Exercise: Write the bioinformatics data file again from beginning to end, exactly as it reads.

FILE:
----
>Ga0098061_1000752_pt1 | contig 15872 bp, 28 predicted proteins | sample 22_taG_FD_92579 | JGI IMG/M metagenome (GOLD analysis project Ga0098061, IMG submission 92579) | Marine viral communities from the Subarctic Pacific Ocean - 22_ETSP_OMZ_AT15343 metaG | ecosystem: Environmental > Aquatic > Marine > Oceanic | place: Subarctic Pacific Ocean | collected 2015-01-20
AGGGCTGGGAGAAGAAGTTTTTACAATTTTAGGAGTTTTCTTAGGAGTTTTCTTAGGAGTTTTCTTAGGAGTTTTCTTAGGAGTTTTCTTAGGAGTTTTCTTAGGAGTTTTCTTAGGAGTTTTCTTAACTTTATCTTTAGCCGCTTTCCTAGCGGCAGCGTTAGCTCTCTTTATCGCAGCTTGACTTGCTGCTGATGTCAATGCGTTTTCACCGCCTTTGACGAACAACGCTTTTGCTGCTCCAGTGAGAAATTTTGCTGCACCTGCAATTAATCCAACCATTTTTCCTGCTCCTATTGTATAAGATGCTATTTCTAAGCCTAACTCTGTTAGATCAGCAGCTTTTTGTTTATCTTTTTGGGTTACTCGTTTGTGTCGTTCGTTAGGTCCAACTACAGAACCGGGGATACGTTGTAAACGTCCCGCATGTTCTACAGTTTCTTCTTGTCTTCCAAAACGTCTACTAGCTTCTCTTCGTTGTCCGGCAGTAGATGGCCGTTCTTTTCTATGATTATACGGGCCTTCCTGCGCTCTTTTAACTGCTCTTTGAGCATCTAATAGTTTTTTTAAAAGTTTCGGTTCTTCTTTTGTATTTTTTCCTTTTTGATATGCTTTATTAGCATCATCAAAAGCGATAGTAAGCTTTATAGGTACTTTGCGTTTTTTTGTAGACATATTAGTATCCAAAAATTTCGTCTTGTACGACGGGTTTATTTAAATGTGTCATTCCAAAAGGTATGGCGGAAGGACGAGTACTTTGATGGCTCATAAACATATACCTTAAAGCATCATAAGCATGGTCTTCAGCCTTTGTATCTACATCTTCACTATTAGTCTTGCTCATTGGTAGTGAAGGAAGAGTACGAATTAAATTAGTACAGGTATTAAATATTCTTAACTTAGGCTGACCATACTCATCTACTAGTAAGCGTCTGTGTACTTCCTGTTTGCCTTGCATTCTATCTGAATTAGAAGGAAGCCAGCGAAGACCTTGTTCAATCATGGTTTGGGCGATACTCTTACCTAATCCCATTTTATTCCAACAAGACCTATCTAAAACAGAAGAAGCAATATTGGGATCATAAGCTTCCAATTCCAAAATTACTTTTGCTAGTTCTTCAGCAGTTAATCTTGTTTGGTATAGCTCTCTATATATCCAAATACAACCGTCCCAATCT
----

>Ga0098061_1000752_pt1 | contig 15872 bp, 28 predicted proteins | sample 22_taG_FD_92579 | JGI IMG/M metagenome (GOLD analysis project Ga0098061, IMG submission 92579) | Marine viral communities from the Subarctic Pacific Ocean - 22_ETSP_OMZ_AT15343 metaG | ecosystem: Environmental > Aquatic > Marine > Oceanic | place: Subarctic Pacific Ocean | collected 2015-01-20
AGGGCTGGGAGAAGAAGTTTTTACAATTTTAGGAGTTTTCTTAGGAGTTTTCTTAGGAGTTTTCTTAGGAGTTTTCTTAGGAGTTTTCTTAGGAGTTTTCTTAGGAGTTTTCTTAGGAGTTTTCTTAACTTTATCTTTAGCCGCTTTCCTAGCGGCAGCGTTAGCTCTCTTTATCGCAGCTTGACTTGCTGCTGATGTCAATGCGTTTTCACCGCCTTTGACGAACAACGCTTTTGCTGCTCCAGTGAGAAATTTTGCTGCACCTGCAATTAATCCAACCATTTTTCCTGCTCCTATTGTATAAGATGCTATTTCTAAGCCTAACTCTGTTAGATCAGCAGCTTTTTGTTTATCTTTTTGGGTTACTCGTTTGTGTCGTTCGTTAGGTCCAACTACAGAACCGGGGATACGTTGTAAACGTCCCGCATGTTCTACAGTTTCTTCTTGTCTTCCAAAACGTCTACTAGCTTCTCTTCGTTGTCCGGCAGTAGATGGCCGTTCTTTTCTATGATTATACGGGCCTTCCTGCGCTCTTTTAACTGCTCTTTGAGCATCTAATAGTTTTTTTAAAAGTTTCGGTTCTTCTTTTGTATTTTTTCCTTTTTGATATGCTTTATTAGCATCATCAAAAGCGATAGTAAGCTTTATAGGTACTTTGCGTTTTTTTGTAGACATATTAGTATCCAAAAATTTCGTCTTGTACGACGGGTTTATTTAAATGTGTCATTCCAAAAGGTATGGCGGAAGGACGAGTACTTTGATGGCTCATAAACATATACCTTAAAGCATCATAAGCATGGTCTTCAGCCTTTGTATCTACATCTTCACTATTAGTCTTGCTCATTGGTAGTGAAGGAAGAGTACGAATTAAATTAGTACAGGTATTAAATATTCTTAACTTAGGCTGACCATACTCATCTACTAGTAAGCGTCTGTGTACTTCCTGTTTGCCTTGCATTCTATCTGAATTAGAAGGAAGCCAGCGAAGACCTTGTTCAATCATGGTTTGGGCGATACTCTTACCTAATCCCATTTTATTCCAACAAGACCTATCTAAAACAGAAGAAGCAATATTGGGATCATAAGCTTCCAATTCCAAAATTACTTTTGCTAGTTCTTCAGCAGTTAATCTTGTTTGGTATAGCTCTCTATATATCCAAATACAACCGTCCCAATCT